Are shadowless cards a misprint?

Although they may seem like one, shadowless cards are not actually a misprint. Misprints are unintended mistakes caused by a slip in quality control or other mechanical error. Shadowless cards do not fall into this category.

That’s because non-first edition shadowless cards were meant to be the halfway point between first edition cards and unlimited print. At the time, Wizards of the Coast were trying to determine the best way to differentiate first edition from unlimited. They trialed with shadowless cards before ultimately deciding to add a drop shadow on the art frame of unlimited cards.

Are misprints rare valuable?

Misprints are indeed rare and valuable, but not in the same way as a regular chase or grail card.

A misprint’s rarity relies on the fact that it’s a mistake and how quickly it was corrected. Having a text error alone isn’t enough to drive its price; it must also be updated immediately. Otherwise, it becomes a common novelty, or worse, more common than the corrected version.

A classic example of a common, uncorrected mistake is the Dark Arbok card from the Team Rocket set. Both the holographic and non-holographic versions of the card have “23000” instead of “2000” on their copyright date. This was never corrected, so this misprint is a common one that doesn’t add any value.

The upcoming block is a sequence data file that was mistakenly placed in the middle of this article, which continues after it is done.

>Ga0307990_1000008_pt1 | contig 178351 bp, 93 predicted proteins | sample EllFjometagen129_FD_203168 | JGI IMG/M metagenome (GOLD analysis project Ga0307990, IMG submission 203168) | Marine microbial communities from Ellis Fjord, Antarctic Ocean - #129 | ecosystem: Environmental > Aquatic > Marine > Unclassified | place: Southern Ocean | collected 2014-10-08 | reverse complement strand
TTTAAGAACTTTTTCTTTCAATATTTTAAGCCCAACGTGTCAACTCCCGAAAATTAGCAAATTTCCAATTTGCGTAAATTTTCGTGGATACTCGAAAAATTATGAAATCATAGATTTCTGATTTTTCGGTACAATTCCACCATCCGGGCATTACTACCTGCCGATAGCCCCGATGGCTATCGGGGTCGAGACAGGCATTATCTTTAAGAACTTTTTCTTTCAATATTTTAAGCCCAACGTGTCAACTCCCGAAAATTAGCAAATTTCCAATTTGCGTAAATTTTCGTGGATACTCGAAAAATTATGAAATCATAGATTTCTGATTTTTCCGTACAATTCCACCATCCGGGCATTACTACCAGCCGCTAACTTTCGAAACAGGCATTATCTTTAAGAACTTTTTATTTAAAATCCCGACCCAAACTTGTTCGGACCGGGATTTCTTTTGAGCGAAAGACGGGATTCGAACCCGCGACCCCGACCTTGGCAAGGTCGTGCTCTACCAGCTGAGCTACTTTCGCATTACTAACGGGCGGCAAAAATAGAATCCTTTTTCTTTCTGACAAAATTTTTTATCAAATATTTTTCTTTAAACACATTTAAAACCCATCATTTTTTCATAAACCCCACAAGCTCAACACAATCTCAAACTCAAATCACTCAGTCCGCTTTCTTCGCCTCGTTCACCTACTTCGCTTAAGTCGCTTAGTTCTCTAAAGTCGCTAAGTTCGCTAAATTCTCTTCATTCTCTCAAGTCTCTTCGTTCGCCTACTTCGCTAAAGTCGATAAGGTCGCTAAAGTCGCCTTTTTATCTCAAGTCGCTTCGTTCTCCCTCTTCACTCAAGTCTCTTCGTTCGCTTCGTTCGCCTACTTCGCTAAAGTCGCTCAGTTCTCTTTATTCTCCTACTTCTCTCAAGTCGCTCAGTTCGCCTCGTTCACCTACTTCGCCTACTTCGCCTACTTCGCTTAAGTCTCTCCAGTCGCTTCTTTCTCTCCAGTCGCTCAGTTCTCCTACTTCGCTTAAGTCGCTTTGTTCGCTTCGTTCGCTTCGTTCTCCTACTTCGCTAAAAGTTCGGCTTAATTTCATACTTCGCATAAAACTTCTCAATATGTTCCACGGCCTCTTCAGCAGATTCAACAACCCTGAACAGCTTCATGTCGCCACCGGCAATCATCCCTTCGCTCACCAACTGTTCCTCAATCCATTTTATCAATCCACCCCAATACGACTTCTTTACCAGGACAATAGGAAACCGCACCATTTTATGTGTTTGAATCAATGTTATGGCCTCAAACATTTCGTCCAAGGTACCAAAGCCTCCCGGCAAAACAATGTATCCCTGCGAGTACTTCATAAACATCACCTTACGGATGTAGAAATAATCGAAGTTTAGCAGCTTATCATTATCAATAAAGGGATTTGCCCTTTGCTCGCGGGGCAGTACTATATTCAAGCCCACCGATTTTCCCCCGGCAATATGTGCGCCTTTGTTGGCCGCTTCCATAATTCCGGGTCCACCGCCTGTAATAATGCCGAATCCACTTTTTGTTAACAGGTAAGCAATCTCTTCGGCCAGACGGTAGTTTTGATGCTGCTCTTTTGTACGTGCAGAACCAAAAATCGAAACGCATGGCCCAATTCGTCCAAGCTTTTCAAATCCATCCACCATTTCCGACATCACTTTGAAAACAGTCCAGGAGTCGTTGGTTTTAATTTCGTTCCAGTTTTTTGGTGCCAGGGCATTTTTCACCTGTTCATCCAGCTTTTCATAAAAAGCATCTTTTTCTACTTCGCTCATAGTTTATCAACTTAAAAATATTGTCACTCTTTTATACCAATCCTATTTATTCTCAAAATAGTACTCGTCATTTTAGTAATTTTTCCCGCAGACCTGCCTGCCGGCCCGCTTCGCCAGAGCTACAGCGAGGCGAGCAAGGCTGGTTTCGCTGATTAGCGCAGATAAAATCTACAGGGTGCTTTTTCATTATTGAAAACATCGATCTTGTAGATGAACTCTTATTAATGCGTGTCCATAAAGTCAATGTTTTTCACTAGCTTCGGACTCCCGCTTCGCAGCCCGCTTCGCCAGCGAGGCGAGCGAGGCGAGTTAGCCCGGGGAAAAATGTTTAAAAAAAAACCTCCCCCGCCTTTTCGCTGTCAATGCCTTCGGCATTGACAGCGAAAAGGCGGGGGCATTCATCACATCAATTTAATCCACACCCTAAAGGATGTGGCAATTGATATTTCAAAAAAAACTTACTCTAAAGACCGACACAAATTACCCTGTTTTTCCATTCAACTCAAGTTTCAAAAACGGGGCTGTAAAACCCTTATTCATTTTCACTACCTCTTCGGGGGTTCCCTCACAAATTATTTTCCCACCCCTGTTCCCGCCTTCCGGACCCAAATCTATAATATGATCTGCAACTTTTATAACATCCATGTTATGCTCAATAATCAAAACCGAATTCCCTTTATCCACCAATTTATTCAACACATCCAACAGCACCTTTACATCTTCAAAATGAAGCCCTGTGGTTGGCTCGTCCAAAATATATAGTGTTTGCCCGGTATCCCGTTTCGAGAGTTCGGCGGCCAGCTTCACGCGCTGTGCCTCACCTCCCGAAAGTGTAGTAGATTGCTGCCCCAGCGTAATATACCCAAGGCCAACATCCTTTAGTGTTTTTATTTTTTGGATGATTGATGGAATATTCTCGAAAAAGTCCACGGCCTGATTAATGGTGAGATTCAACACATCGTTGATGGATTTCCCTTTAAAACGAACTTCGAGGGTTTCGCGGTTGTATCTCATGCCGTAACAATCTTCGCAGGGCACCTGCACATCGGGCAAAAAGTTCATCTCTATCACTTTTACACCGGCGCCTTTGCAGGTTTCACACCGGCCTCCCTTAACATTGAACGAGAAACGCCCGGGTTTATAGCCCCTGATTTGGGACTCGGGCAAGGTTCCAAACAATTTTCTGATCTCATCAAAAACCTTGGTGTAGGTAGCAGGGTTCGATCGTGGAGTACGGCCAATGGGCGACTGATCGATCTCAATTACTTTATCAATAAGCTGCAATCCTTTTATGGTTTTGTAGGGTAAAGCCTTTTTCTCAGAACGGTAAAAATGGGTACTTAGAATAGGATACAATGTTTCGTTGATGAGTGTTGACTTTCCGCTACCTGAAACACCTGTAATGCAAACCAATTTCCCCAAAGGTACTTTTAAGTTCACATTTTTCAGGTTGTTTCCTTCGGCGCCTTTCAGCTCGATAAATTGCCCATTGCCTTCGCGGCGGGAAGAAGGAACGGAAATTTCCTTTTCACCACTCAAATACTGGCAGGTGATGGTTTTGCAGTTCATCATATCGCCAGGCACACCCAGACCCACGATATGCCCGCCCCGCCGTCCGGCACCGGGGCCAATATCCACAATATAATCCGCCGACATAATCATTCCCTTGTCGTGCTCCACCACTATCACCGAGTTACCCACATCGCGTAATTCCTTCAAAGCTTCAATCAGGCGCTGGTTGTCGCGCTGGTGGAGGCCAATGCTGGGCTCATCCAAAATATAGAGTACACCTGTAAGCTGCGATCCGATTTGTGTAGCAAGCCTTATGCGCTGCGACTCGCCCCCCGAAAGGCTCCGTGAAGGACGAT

10 Expensive Misprint Cards

Curious about some of the misprint card values in the market? Don’t worry – we’ve compiled some of them for you. Remember that the misprint collector’s market is quite a niche market, and some sales happen privately instead of on marketplaces, so this list serves as a rough guide.

Base Set Diglett 47/102 Rotated Energy Misprint

This error is easy to miss, but looking closely at a Diglett card with this error will reveal that the Fighting energy symbol for Dig is rotated 90 degrees to the left. As a result, the energy symbol has the fist pointing to the left instead of upwards.

Diglett cards with this error sell for $200, while a regular one only sells for a fifth of its price at $40.

Base Set Diglett 47/102 Rotated Energy Misprint

VMAX Climax Charizard 017/184 Incorrect Holo Misprint (Japanese)

Even modern Japanese cards aren’t immune to errors, and this Charizard card from the VMAX Climax set is no exception.

A non-error Charizard card should have a holographic background with vertical lines appearing with light, giving it more of a textured look. However, this error card has the wrong holo foil texture – it’s completely smooth.